New polling released this morning shows Washington's Secretary of State race in a dead heat—until voters learn about the Republican write-in candidate.

While previous surveys have found a large share of voters undecided in a statistically tied race between Democratic incumbent Steve Hobbs and nonpartisan Julie Anderson, the new poll from Northwest Progressive Institute (NPI) is the first to include Republican write-in candidate Brad Klippert as an option for respondents to support. 

Once voters learn of a Republican running, even as a write-in candidate, Anderson's support crumbles and she sinks to a distant third place. The fact that fewer voters expressed indecision when presented with partisan options suggests that GOP voters care more about voting for a GOP candidate than they do about making the state's elections offices nonpartisan, a key part of Anderson's campaign platform. 

In a highly polarized society with one major political party pushing baseless conspiracies about election fraud, who could have imagined that voters would find partisan cues helpful? (We could.)

Republican Write-in Candidate Has a Chance

November's contest was shaping up to be the first guaranteed loss for the GOP in the Secretary of State's race in more than fifty years, but NPI's polling and the August primary results now suggest that could change. 

In the primary, Anderson narrowly edged out the top Republican by around 12,000 votes. But if you combine the votes the whole conservative clown car earned this summer, you get the GOP with 39% of the vote, the Democrat with 40%, and Anderson, the nonpartisan, with 13%. 

In a sane world, Klippert's entrance would spell doom for Anderson and launch Hobbs to victory. However. If the GOP can unite behind Brad Klippert's write-in candidacy, Hobbs's poor showing in the primary and the presence of Anderson as a "nonpartisan" candidate could allow the Republicans to snatch victory from the jaws of defeat.

While the prospect of a write-in campaign winning might seem laughable at first glance, the race for Lieutenant Governor in 2020 showed that such campaigns can garner hundreds of thousands of votes. In that race, current Seattle City Attorney Ann Davison came in first among the GOP candidates, but she failed to garner enough support to advance to the general election. That left Democrats Denny Heck and Marko Liias to duke it out in the November ballot. But the Republicans refused to go quietly into that good night, opting instead to marshal support for a write-in effort from failed gubernatorial candidate Joshua Freed.

With backing from the Washington State Republican Party, which Brad Klippert is receiving in this year's Secretary of State race, Freed ended up with a respectable 759,000 votes. He still came in third, but his presence in the race meant that neither Democrat cracked 50% of the vote share, and Heck only won by roughly 12 points.

Since Washington has a 50-year habit of voting for Republicans to run the Secretary of State's office, it's genuinely possible that this guy could improve on Freed's performance and finish first. All he needs to do is swing enough of the 25% of undecided voters to his side.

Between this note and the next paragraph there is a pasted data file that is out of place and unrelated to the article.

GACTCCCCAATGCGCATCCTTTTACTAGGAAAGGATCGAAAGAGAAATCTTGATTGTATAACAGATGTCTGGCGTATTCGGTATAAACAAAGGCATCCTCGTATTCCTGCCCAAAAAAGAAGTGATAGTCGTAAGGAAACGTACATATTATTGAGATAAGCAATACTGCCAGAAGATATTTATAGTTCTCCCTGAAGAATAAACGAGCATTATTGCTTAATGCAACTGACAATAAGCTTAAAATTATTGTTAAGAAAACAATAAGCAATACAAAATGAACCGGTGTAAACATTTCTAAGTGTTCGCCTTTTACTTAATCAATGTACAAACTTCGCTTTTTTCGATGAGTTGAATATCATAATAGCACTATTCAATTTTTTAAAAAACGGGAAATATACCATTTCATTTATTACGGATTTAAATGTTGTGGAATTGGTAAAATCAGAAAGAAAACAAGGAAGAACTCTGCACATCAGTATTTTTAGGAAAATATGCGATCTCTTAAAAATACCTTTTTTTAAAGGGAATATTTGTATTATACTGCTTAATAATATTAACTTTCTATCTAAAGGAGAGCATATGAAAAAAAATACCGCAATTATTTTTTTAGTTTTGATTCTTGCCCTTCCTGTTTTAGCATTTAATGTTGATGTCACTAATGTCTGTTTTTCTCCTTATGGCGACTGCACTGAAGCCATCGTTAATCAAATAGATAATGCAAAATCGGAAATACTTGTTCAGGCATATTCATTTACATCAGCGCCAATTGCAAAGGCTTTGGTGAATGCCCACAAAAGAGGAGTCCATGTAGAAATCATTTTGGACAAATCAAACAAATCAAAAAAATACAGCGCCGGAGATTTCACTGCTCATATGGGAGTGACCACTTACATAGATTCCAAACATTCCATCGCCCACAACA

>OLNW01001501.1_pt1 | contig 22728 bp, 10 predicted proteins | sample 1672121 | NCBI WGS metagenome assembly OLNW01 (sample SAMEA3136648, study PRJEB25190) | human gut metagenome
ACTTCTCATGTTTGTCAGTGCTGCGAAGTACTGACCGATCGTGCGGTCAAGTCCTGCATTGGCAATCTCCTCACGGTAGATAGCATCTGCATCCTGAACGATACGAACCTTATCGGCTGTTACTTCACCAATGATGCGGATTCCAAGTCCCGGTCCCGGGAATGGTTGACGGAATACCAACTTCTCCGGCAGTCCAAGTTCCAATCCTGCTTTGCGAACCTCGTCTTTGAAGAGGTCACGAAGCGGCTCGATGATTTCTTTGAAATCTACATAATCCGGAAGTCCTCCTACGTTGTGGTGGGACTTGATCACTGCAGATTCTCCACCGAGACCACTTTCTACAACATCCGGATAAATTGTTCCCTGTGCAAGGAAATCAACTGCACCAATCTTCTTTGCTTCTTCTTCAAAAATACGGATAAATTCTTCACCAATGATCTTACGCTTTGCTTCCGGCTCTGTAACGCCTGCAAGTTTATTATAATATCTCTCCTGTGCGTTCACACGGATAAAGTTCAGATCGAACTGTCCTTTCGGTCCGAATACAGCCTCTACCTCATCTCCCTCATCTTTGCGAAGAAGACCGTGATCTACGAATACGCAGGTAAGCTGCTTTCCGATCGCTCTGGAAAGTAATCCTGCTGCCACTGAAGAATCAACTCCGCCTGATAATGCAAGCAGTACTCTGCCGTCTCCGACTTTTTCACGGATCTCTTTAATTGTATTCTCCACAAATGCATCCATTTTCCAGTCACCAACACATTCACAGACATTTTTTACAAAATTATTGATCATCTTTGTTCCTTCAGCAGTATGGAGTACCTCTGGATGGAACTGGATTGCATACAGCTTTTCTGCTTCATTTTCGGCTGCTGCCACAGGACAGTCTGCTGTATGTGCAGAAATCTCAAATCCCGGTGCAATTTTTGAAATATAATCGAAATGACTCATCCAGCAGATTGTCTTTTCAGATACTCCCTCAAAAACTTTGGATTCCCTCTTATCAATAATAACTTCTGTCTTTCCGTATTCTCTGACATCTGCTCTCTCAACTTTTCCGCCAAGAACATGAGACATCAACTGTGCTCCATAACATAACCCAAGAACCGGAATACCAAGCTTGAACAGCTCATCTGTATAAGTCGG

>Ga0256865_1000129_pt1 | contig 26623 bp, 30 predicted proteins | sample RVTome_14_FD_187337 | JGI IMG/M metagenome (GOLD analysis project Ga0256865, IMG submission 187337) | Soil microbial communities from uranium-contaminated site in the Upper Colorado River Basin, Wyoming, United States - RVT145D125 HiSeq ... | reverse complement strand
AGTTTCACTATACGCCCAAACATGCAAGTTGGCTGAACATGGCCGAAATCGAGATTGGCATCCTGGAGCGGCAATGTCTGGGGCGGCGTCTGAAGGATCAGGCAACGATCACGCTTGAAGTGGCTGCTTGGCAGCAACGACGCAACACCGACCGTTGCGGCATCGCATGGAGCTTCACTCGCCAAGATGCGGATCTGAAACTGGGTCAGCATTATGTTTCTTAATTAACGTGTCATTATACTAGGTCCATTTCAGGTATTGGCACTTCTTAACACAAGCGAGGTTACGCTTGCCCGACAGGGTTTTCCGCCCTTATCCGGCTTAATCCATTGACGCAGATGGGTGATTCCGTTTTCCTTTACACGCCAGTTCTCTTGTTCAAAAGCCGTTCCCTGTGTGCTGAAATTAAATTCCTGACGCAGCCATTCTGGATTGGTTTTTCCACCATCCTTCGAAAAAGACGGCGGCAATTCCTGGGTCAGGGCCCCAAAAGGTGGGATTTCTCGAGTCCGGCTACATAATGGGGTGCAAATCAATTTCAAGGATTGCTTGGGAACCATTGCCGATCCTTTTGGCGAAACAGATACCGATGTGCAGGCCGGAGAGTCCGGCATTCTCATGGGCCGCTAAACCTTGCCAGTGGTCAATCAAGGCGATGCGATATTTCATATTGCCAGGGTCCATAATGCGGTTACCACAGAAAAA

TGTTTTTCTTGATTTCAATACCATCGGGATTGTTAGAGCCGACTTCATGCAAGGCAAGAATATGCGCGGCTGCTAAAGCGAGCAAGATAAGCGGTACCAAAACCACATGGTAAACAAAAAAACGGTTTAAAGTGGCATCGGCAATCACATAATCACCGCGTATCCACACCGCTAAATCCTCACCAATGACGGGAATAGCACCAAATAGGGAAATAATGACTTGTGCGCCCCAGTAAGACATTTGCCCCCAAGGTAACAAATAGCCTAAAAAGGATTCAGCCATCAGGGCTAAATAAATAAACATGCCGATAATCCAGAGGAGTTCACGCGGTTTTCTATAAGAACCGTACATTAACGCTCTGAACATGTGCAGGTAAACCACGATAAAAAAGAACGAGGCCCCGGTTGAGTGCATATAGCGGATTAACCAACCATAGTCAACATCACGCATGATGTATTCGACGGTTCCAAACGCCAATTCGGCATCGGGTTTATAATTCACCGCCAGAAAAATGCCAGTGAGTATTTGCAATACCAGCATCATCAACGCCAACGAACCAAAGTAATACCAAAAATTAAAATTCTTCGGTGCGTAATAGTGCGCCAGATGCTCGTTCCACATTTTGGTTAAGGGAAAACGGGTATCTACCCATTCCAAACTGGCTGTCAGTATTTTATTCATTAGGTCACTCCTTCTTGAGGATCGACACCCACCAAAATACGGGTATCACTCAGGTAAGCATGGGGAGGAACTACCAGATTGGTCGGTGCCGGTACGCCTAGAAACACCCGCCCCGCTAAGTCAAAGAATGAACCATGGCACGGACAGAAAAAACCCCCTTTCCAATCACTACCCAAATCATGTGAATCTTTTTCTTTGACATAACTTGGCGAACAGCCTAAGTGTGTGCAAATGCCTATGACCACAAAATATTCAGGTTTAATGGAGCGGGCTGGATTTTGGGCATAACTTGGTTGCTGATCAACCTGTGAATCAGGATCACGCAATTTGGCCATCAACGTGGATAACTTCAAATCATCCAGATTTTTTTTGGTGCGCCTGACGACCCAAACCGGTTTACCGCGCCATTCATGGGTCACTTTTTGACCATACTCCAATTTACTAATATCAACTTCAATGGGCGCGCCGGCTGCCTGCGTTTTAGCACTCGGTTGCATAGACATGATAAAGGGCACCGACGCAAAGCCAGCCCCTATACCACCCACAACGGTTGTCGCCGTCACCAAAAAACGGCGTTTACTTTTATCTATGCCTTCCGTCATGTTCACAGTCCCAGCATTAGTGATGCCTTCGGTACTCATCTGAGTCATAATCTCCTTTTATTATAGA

Nonpartisan Elections Are Bad, Actually

When the Stranger Election Control Board endorsed Hobbs, we took issue with Anderson's push to make the SOS's office and county auditors nonpartisan. Our beef stemmed from research showing that nonpartisan races only benefit the minority party, which in this case is the election-denying GOP.

The latest polling from NPI on this race reinforced that idea, as it showed that voters strongly respond to partisan cues. 

In the poll's first head-to-head matchup between Hobbs and Anderson, nearly a third of respondents (32%) said they felt undecided about who they would support. But once the poll added Klippert into the mix and identified him as a Republican, the share of undecided voters dropped by seven points to 25%. Looking at the poll's cross-tabs provides a clear explanation why.

The partisan makeup of Hobbs's coalition remains relatively steady between the two questions, with two-thirds of self-identified Democrats backing him in both rounds and a marginal increase in support among self-identified independents once Klippert enters the race. Anderson, on the other hand, starts with 61% of self-identified Republicans but only hangs onto 22% of them after they're given an actual GOP candidate to support. She also bleeds support among independents, dropping from 35% support to just 20%. 

All of that data confirms what any observer of American politics knows in their gut: in a race between a Democrat and a "nonpartisan" candidate, most of the latter's support comes from people who don't like Democrats. Now all that remains to be seen is whether Hobbs's campaign can spread the word about a legitimate Republican threat to take over the Secretary of State's office without inadvertently handing his write-in challenger victory in an unpredictable three-way race.